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    I don't know at all whether an officer has the legal authority to demand that someone assist him. I do know that it is not legal to refuse a lawful order from an officer. So, if an officer suddenly told me he needed my help and I had no choice, I would assist, assuming of course that he wouldn't be asking me to do something unlawful.

    I'd be darn sure though that he was uniformed, clearly not an impostor, and that I could be certain of his authenticity. A quick look around for the black and white would help confirm i.d.

    Back in 1923 (seriously) my dad was a young man. He was driving in Brooklyn when a cop jumped onto his running board and ordered him to give chase to a suspect. So, I'm guessing they can demand assistance--at least in NY--back in 1923.

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    VIP Member Array Tubby45's Avatar
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    Quote Originally Posted by Supertac45 View Post
    I'm sorry to disagree; but, I've never seen this referenced in law. As a citizen, you are not required by any law that I'm aware of to help law enforcement or anyone. I would but many wouldn't. We now have the protection under the recently passed Castle Doctrine in helping others to cover us in the event of deadly force.
    According to the ADA of Houghton County you are required to help LE at their direction if physically able to due so. Also, if directed to take any action by LE, you are a deputized citizen under the cover of law and are treated as a police officer. You are also insured under the police department's policy should anything happen.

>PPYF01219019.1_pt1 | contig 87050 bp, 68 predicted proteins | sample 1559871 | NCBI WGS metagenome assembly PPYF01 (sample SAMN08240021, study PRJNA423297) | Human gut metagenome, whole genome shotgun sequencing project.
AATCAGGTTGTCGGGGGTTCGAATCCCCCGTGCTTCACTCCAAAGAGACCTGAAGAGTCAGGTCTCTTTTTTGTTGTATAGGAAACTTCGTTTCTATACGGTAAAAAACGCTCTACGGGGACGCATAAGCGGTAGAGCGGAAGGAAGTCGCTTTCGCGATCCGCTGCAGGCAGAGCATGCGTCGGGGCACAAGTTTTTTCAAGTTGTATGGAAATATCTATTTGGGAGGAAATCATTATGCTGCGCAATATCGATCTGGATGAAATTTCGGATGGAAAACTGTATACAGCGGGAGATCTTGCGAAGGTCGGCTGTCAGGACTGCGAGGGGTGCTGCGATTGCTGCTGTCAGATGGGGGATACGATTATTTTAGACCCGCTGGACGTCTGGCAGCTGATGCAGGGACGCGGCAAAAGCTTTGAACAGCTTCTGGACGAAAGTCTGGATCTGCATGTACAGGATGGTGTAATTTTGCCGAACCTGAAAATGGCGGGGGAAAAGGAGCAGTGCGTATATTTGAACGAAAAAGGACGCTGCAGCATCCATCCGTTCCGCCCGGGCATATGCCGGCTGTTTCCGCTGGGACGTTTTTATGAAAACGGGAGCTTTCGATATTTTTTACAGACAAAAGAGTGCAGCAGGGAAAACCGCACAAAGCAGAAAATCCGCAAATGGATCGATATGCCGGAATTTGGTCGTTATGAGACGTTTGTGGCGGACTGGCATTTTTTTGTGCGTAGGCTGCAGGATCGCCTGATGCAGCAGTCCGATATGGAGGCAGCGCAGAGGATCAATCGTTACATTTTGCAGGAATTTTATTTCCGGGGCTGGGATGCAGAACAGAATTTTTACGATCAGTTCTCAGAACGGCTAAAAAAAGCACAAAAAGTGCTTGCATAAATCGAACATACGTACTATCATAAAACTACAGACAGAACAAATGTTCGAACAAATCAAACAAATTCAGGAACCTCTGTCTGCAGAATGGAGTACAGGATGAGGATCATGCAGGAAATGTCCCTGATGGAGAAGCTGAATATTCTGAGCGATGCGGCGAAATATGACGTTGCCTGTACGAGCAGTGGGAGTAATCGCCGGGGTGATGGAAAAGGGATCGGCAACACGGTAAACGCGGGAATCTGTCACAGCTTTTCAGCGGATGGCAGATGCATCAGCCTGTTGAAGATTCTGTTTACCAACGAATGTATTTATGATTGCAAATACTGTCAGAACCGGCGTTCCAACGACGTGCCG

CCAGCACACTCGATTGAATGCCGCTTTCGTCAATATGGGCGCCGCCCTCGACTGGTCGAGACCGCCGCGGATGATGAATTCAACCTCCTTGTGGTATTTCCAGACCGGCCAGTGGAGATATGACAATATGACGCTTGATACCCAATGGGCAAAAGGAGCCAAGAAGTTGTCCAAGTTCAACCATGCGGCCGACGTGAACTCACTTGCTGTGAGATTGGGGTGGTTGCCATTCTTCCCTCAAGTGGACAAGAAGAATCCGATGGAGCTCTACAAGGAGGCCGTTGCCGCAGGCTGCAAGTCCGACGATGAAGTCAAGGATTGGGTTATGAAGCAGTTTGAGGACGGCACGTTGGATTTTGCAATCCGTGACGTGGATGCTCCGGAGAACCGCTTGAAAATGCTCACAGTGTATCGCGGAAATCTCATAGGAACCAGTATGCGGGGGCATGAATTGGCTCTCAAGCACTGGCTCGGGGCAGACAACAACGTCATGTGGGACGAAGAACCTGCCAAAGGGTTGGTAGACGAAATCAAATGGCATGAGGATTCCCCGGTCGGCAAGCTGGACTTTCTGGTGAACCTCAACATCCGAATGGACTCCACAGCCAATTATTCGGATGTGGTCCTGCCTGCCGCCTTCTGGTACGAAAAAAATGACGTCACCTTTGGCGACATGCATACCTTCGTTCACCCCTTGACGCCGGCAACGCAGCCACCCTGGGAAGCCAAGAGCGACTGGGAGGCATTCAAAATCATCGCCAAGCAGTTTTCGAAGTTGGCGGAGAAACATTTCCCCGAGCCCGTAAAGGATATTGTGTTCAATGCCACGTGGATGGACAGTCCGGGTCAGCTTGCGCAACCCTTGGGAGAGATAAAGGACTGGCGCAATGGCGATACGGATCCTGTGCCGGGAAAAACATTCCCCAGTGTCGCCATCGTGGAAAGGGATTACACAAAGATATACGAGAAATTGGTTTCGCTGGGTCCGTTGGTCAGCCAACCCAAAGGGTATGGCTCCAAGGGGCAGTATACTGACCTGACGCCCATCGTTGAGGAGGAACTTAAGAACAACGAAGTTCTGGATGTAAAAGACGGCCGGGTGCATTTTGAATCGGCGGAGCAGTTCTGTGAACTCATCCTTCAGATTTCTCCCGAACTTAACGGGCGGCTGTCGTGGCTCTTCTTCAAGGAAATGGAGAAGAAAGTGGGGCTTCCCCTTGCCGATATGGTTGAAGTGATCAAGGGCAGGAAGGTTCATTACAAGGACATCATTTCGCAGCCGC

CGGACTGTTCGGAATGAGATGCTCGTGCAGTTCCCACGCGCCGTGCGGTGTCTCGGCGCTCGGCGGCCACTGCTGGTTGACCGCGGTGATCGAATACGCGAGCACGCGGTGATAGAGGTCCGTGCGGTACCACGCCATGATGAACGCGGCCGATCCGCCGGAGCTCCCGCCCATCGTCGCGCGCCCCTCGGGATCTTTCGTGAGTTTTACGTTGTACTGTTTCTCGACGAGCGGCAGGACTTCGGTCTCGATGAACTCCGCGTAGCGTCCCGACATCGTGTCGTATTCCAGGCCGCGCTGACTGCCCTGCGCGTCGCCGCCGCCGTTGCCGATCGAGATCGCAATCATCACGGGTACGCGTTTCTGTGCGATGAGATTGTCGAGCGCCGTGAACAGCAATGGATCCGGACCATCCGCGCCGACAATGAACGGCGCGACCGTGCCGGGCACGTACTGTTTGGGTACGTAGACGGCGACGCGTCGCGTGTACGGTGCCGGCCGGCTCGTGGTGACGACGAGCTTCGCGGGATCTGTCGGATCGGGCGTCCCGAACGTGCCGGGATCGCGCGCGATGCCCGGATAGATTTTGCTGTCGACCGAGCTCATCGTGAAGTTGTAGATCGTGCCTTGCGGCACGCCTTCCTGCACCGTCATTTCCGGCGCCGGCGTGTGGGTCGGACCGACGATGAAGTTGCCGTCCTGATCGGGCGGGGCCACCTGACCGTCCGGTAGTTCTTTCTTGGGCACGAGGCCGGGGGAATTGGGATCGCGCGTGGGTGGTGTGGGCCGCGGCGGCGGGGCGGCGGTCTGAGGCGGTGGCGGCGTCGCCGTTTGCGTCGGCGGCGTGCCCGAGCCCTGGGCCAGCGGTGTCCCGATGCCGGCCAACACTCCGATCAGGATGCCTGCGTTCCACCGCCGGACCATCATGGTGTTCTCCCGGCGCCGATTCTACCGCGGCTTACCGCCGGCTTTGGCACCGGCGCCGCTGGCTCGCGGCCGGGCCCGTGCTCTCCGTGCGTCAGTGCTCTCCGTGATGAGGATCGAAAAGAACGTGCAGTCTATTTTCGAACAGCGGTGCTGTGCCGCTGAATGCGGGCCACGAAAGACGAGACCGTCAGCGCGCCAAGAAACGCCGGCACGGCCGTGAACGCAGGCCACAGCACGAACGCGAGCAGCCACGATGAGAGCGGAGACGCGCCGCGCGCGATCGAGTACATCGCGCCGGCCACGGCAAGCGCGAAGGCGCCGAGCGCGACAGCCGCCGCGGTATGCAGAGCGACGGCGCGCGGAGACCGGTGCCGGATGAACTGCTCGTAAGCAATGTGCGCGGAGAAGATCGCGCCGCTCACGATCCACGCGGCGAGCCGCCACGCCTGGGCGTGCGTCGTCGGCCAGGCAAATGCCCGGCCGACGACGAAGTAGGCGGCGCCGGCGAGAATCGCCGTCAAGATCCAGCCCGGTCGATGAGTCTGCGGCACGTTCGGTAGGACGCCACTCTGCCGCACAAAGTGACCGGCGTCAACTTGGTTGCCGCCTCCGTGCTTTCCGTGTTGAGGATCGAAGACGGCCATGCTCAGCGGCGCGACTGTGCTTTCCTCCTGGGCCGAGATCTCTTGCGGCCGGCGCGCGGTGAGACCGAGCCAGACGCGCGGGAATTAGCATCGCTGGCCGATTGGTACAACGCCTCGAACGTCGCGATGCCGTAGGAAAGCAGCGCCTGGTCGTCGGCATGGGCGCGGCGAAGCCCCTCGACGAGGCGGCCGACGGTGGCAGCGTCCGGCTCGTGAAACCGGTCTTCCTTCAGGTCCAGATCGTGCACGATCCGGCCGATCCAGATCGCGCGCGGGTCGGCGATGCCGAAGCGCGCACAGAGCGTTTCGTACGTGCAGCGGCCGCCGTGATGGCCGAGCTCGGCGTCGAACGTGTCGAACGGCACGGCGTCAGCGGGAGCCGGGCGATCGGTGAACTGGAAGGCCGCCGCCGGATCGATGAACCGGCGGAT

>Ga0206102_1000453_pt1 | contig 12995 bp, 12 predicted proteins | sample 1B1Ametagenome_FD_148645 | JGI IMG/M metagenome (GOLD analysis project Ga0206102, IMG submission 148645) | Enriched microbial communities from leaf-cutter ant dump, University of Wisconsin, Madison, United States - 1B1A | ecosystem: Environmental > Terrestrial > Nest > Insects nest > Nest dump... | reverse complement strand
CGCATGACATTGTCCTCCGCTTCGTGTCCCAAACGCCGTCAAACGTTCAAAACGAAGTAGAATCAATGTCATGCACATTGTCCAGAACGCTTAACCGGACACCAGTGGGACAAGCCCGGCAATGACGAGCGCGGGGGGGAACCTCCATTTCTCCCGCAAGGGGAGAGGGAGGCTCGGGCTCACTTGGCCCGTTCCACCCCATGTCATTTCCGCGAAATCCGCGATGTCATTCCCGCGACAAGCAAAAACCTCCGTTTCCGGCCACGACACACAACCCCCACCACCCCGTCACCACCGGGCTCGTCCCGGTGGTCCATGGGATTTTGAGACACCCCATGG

I was told to assist in the apprehension of a suspect fleeing officers. I did so, ran the suspect down. He took a swing at me, my fist was injured in the process of apprehending the suspect. The officers asked me for my account of the events. When they were told he took a swing at me, they added a charge of assaulting an officer and he got a year added to his sentence on top of the B&E and fleeing an officer charges.

    My source for this information in my personal experience as above and the direct words from the ADA of Houghton County in a discussion after this incident. I dont' know if it is common law or if it is in the statutes, but I'm going by what the ADA said and what transpired.
    07/02 FFL/SOT since 2006

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    VIP Member Array paramedic70002's Avatar
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    Quote Originally Posted by QKShooter View Post
    Check This Story Out.
    You gotta love California.

    LOS ANGELES A sheriff and one of his top aides deputized 86 of their friends, relatives and political contributors without checking their backgrounds, handing them limited arrest powers and guns in some cases, according to a newspaper investigation.

    Orange County Sheriff Michael S. Carona ......

    Fourteen, however, still have concealed weapons permits and 56 retain their badges and identification cards, the newspaper said.
    Curious. An old Sheriff in my parts handed out badges as favors in lieu of CCWs. If they have a badge and ID, isn't that automatically a CCW?
    "Each worker carried his sword strapped to his side." Nehemiah 4:18

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    VIP Member Array MitchellCT's Avatar
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    I believe CA carry permits are a matter of public record, so if an official who is on record as being very tight with permits suddenly issues a load of them to political contributors who all happen to be wealthy white males over the age of 50 while denying everyone else's application, its going to look kinda...

    Discriminatory?
    Racist?
    Unethical?
    Dishonest?

    However, if he happens to make certain upstanding, well known members of the community deputy sheriffs...well.

    That's different.

    Its a piece of political candy, and a dam tasty one. A sheriff's badge can do wonders for DUI's, domestic cases and other incidents, especially if the responding officer knows why you got that badge, and that he doesn't have union protection for his job.